The government acted favourably towards the first promoters of sugar production: imposed high import duties, allowed the tax-free distillation of molasses into alcohol and offered other tax benefits. The situation changed dramatically with the beginning of the industrial boom in the 1860s-1870s, when agricultural reform forced a huge number of out of work peasants onto the labour market. At the same time, the government’s financial measures led to the liberalization of the economy. In the second half of the 19th century, Ukrainian sugar plants produced over three million poods of sugar per annum, which was nearly 80 per cent of the empire’s total production. Moreover, half of all sugar refineries (a fashionable technological innovation of the time) in the Russian Empire were located in Ukraine. In spite of some owners going bankrupt, total output increased. Small and medium-sized enterprises were replaced by gigantic plants which used new imported equipment and were located close to railway branch lines. By the beginning of the 20th century, the number of sugar plants fell by about 33%, while sugar production increased almost fivefold.

However, this did mean increased consumption. The low purchasing power of the majority of the population and the narrowness of the market made competition between sugar producers increasingly tough. Towards the end of the 19th century, the industry experienced two overproduction crises, which forced sugar magnates to ask the government to remove export excise duties, increase government purchases and regulate production volumes. The news of the deal about to be struck between sugar oligarchs and the ruling bodies was leaked to the press, sparking a scandal, after which the government did not dare meet the demands of the producers. In response, the oligarchs built a regulatory structure on their own. In late 1887, the major players established a syndicate at a congress in Kyiv, which within several years, absorbed 91 per cent of all sugar plants in Ukraine. The monopolization of the plants allowed high prices to be maintained and control of the sales markets.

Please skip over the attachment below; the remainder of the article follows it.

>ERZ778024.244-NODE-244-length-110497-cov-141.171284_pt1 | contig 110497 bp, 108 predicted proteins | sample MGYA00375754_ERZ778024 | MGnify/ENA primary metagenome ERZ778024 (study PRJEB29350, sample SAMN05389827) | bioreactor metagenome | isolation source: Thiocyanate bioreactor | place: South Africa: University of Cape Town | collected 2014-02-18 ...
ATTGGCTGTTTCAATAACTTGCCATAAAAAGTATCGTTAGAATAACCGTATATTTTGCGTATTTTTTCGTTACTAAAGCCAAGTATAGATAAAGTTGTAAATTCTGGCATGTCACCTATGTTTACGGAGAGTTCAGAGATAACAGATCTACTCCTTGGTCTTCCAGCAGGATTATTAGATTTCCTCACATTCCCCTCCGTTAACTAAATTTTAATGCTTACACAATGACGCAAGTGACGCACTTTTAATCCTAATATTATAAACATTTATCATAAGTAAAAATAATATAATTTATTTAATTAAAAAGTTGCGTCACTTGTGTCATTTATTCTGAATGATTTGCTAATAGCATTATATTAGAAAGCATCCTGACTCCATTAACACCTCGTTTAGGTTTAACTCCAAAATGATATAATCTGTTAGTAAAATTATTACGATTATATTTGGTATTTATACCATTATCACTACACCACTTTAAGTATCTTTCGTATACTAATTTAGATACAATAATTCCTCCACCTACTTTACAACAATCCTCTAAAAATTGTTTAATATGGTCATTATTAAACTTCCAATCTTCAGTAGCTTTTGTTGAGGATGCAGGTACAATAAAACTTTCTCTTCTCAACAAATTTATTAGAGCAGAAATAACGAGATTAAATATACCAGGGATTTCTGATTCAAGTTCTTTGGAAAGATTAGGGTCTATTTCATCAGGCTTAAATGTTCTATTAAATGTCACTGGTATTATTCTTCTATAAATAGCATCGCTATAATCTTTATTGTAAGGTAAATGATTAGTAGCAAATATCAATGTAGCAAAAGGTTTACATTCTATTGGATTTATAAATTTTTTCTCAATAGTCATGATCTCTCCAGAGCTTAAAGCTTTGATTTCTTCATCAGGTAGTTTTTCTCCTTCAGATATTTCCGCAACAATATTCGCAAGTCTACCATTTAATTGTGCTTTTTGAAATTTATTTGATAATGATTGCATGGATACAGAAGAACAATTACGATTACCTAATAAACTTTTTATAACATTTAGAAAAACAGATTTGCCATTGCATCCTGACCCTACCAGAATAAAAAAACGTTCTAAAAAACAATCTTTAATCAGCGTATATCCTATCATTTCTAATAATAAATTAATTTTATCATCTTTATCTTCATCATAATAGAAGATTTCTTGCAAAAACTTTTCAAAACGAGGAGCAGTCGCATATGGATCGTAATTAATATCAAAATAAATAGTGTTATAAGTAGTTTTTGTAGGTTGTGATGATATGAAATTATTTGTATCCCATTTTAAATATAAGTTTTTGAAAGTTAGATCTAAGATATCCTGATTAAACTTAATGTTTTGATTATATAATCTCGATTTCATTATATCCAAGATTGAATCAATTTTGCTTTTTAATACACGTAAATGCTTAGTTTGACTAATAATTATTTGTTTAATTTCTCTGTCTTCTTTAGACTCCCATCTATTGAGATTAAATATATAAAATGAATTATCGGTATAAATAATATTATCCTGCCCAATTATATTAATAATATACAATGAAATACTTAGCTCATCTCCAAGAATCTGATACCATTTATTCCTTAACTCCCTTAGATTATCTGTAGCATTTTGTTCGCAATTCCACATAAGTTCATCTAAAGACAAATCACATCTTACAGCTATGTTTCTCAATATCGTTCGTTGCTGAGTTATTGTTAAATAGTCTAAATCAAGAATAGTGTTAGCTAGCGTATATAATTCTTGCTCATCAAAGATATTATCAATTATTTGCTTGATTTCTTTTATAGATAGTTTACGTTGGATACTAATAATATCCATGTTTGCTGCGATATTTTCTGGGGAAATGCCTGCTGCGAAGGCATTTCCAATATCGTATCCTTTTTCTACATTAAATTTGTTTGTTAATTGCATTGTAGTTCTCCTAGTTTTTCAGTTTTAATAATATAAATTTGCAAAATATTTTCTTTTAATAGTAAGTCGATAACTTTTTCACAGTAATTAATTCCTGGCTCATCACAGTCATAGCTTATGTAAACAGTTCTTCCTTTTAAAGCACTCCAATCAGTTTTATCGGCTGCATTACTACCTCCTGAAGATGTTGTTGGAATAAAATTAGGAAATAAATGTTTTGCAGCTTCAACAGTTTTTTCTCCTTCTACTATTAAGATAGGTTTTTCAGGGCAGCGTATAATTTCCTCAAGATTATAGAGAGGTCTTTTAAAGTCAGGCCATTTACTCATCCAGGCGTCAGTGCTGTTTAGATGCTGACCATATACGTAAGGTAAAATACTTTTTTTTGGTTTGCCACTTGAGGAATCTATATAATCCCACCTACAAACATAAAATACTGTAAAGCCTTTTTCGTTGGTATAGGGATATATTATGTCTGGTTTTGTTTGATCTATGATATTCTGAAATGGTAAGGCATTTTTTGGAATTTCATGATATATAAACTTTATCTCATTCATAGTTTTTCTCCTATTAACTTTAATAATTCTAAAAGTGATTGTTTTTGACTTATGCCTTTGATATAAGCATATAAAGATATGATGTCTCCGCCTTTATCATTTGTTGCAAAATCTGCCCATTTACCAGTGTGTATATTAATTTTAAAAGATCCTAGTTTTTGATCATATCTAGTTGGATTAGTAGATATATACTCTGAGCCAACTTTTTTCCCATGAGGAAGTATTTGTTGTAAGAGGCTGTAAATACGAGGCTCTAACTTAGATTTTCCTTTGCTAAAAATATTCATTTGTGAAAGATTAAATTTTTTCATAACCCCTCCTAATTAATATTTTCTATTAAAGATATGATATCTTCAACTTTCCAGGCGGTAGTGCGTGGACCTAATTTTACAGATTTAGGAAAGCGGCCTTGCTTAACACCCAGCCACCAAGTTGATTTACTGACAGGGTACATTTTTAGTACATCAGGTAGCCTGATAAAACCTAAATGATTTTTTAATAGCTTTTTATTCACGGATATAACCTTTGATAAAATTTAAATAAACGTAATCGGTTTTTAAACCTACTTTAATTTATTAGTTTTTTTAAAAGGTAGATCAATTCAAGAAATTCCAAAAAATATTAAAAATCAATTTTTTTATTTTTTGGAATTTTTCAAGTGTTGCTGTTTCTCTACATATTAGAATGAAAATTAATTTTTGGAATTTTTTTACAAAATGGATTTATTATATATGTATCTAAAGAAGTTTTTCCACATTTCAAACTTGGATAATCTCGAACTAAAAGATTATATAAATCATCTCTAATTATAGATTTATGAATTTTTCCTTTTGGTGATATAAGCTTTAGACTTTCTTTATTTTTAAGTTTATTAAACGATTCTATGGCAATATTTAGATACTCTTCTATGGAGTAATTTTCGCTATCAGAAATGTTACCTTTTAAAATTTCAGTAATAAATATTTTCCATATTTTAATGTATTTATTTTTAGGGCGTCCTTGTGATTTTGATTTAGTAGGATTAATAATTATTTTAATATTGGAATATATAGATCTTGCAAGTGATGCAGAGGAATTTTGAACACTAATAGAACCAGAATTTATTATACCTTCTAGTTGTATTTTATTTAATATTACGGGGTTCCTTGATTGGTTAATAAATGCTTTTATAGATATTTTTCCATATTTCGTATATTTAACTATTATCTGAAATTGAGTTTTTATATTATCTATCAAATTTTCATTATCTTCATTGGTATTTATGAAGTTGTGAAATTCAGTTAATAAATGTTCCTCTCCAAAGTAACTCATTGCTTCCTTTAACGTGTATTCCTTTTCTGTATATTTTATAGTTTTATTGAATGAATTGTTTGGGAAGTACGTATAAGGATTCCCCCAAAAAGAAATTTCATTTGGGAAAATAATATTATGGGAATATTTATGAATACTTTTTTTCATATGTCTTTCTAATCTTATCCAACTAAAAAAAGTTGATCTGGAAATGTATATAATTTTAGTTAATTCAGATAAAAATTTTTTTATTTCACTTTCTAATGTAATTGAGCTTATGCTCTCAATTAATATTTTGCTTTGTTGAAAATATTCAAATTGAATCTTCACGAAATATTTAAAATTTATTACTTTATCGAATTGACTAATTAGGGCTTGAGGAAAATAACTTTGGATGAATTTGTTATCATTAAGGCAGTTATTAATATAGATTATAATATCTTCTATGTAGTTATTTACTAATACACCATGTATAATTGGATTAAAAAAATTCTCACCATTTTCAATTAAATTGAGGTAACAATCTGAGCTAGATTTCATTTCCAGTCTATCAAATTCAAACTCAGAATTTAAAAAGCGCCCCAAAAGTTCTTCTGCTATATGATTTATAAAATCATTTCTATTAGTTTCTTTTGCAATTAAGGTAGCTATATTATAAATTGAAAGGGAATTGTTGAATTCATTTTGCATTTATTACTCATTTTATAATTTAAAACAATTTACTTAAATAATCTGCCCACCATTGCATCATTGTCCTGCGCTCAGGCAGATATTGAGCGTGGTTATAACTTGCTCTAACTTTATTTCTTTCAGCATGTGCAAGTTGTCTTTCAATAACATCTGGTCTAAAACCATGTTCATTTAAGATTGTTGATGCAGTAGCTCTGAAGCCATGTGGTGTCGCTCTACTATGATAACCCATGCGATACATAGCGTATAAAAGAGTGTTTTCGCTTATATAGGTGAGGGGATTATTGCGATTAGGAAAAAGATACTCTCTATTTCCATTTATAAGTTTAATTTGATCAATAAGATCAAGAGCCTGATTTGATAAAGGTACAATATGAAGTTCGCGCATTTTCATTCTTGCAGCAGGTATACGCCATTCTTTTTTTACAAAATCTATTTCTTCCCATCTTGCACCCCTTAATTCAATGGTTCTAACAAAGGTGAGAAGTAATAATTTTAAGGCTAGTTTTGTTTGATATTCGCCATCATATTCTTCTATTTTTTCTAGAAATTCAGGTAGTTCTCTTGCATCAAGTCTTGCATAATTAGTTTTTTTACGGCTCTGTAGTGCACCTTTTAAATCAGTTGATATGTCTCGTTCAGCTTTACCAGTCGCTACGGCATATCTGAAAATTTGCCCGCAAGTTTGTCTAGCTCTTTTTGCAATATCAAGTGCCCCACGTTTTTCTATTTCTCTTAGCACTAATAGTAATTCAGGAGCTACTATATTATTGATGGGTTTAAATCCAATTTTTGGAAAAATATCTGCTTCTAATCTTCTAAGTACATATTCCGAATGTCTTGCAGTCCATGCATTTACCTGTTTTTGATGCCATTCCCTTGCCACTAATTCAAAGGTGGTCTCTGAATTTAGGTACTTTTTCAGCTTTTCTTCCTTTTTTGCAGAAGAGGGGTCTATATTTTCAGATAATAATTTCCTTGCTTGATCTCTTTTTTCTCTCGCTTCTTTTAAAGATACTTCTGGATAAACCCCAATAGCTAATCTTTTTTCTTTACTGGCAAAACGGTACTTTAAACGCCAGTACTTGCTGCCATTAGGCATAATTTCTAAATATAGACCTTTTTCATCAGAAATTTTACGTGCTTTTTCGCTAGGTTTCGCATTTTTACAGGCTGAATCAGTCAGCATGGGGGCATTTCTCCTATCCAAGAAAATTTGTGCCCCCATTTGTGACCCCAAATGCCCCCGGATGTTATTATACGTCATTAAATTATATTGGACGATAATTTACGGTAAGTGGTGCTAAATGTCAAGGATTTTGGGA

Prices were not only fixed for granulated and refined sugar, but also for the beets purchased to meet the needs of sugar plants. This cut the ground from under peasants’ feet. The pursuit of profits caused an outrageous disproportion in the internal structure of agricultural production in three Right-Bank provinces – Kyiv, Volyn and Podillia, which jointly produced up to 70% of sugar in the empire. In these regions, sugar refining accounted for 85% of all agricultural production and essentially marginalized other branches of farming. In some districts, up to 80 per cent of all arable land was under sugar beet.

Having become a true sugar empire, Ukraine had probably the lowest sugar consumption levels in Europe. Sugar cost 1.5-3 times more in Kyiv than on the London agricultural exchange, while average annual consumption in Ukraine barely reached British levels from the early 17th century. The lack of sugar, exported at give-away prices, was compensated on the domestic market with either traditional honey (which perpetuated old-world wild-honey farming and beekeeping) or with surrogates imported from Germany.